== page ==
AUGUSTA, Ga. – The terrible toll continued into 2021, with a peak of 47,821 new cases the week that ended Jan. 15, with the highest one-day total of 10,379 confirmed cases on Jan. 8 and the worst single-day toll of new deaths on Feb. 12 at 184, the Chronicle analysis found.
The toll remains greatest, however, in those rural counties with higher Black populations, less medical infrastructure and higher rates of poverty and lack of health insurance. The COVID-19 death rates for Black adults is higher across all age groups compared to whites, an earlier Chronicle analysis found. When calculated as a rate per 100,000 population, the death rate for Black adults ages 30-39 is 4.29 times higher than whites, is four times higher among Blacks ages 40-49 and 3.1 times higher among those ages 60-69, the analysis found. In many of those same counties, Moore and colleagues have previously documented higher death rates among Black women for breast cancer.
“At a certain point it does feel redundant, the horrible trends that we continue to see,” Moore said. The pandemic brought into sharp focus the impact of factors that have led to these disparities, the inability to access care or afford care, or have a job that allows time off to get care or stay home when sick, he said. A colleague’s work shows that Blacks are more likely to have jobs that require them to show up in person rather than work remotely, in service or transportation or health support positions, Moore said.
“These positions increase someone’s direct exposure” and raise their risk, he said.
Part of the problem is infrastructure, Schmidtke said.
“Georgia has suffered for a long time with disparities in the rural vs. urban divide when it comes to health care access,” she said. “We have a lot of health deserts in those spaces.” For every surge Georgia saw, the death rate in rural counties has been twice the state average, Schmidtke said. Death rate for rural Georgia, for instance, is twice that of Fulton and DeKalb counties, she said.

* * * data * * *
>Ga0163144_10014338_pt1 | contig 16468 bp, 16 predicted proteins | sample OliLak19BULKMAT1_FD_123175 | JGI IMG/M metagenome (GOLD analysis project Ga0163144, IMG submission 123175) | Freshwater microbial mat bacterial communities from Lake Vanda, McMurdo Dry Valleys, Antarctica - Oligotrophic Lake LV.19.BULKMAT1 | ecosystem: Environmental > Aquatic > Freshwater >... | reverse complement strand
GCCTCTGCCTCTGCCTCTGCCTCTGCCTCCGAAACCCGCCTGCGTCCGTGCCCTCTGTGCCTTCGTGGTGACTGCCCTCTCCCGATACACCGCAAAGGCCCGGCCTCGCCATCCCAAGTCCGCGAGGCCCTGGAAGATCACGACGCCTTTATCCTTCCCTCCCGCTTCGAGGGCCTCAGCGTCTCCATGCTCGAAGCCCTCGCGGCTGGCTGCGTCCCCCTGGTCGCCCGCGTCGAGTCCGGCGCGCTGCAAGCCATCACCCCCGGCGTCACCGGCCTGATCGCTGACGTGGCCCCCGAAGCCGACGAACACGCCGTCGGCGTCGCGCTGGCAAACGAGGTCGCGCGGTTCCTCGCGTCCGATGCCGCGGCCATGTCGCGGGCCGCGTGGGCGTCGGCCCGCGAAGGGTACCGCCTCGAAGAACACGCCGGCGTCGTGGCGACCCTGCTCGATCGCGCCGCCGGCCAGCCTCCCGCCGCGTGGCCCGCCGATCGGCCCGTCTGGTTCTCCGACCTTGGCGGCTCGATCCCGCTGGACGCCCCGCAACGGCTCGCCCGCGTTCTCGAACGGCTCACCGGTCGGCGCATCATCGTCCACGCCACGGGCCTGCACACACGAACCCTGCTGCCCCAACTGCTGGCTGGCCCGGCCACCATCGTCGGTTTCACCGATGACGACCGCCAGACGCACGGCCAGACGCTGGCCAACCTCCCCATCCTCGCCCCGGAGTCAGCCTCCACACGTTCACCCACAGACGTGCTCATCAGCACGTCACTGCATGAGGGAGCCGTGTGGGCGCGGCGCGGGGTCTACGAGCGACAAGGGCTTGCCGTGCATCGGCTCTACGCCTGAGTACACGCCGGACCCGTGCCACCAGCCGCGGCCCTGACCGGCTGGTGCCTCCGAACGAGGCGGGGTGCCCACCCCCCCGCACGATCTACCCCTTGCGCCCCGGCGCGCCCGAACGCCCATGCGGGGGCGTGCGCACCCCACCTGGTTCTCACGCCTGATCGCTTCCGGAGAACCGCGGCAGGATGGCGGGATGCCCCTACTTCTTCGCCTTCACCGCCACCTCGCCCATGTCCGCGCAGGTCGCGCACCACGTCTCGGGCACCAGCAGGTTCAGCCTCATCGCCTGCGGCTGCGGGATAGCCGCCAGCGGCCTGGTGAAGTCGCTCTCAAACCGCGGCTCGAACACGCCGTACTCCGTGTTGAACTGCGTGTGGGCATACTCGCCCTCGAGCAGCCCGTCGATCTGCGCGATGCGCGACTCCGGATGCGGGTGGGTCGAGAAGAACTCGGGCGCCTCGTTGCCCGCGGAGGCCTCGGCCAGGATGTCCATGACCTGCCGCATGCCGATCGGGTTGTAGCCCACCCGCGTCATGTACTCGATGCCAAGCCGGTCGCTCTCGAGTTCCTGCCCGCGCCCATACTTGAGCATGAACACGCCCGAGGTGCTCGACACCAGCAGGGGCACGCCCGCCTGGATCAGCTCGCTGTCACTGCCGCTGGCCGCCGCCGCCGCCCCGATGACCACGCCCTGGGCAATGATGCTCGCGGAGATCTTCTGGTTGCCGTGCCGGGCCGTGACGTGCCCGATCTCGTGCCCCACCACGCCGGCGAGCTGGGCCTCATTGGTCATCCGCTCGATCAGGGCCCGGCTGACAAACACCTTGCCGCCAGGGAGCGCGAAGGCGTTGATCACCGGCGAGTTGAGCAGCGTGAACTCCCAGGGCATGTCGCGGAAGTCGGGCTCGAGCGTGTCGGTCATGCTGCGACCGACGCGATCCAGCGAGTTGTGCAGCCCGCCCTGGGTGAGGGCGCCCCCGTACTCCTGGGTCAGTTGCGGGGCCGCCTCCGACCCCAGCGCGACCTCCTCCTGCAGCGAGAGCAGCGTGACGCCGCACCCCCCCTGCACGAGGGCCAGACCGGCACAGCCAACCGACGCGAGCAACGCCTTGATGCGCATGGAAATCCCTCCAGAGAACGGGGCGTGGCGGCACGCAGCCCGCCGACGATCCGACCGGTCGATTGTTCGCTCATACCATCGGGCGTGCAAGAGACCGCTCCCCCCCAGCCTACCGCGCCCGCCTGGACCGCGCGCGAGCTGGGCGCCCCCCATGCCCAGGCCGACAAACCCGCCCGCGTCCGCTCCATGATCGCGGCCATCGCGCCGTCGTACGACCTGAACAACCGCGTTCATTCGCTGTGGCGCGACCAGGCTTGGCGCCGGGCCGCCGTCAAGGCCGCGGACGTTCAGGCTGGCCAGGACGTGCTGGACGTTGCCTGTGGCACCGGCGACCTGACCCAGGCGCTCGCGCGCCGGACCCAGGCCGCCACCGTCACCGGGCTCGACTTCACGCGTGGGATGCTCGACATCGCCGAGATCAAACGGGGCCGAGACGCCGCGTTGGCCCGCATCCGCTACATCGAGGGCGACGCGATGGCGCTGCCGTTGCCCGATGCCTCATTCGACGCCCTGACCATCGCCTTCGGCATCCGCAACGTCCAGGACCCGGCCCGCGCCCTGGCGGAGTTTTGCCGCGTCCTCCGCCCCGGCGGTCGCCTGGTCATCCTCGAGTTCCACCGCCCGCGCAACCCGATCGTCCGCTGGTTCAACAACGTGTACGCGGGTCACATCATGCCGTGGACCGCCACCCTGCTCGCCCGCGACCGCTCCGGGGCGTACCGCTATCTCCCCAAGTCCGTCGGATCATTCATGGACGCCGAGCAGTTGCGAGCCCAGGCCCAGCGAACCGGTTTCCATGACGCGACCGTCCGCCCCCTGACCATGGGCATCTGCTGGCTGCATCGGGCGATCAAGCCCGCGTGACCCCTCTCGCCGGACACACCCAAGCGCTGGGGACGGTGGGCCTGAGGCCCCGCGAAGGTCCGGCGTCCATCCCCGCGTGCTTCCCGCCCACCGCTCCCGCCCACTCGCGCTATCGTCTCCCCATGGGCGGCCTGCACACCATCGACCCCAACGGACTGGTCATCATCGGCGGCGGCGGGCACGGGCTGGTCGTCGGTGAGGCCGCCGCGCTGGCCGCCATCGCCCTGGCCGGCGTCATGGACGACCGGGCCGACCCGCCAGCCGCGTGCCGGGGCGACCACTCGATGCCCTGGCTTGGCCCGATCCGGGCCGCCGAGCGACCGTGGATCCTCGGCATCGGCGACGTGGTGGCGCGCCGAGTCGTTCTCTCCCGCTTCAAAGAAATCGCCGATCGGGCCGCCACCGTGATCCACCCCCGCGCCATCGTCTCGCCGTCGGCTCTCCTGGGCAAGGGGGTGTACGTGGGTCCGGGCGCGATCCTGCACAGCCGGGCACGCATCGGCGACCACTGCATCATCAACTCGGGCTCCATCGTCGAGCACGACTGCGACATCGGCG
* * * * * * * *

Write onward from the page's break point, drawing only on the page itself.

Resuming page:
Those factors may be working together in what health experts call syndemics, epidemics of disease that work together to make outcomes worse, said Medical College of Georgia Dean David Hess. In those counties with higher poverty, and higher rates of heart disease and obesity “that is where COVID hit,” he said.
The state can no longer ignore the underlying problem, Schmidtke said.
“This is something that we are going to have to address long-term, not just when the pandemic is over, what happened here and how can we prevent something happening like this again in the next pandemic,” she said.
Already, there are efforts by community groups and individuals to try and address the disparities. Moore and 100 Black Men of Augusta have been holding regular events at churches and beauty salons to offer COVID-19 testing, information and the ability to participate in research studies looking at front-line workers. But those efforts haven’t taken on the bigger problem yet, he said.
“You see individuals and smaller organizations trying (to bridge the gap),” Moore said. “But what is much more needed is a systemic approach. It’s quite difficult if we don’t have those resources and support.”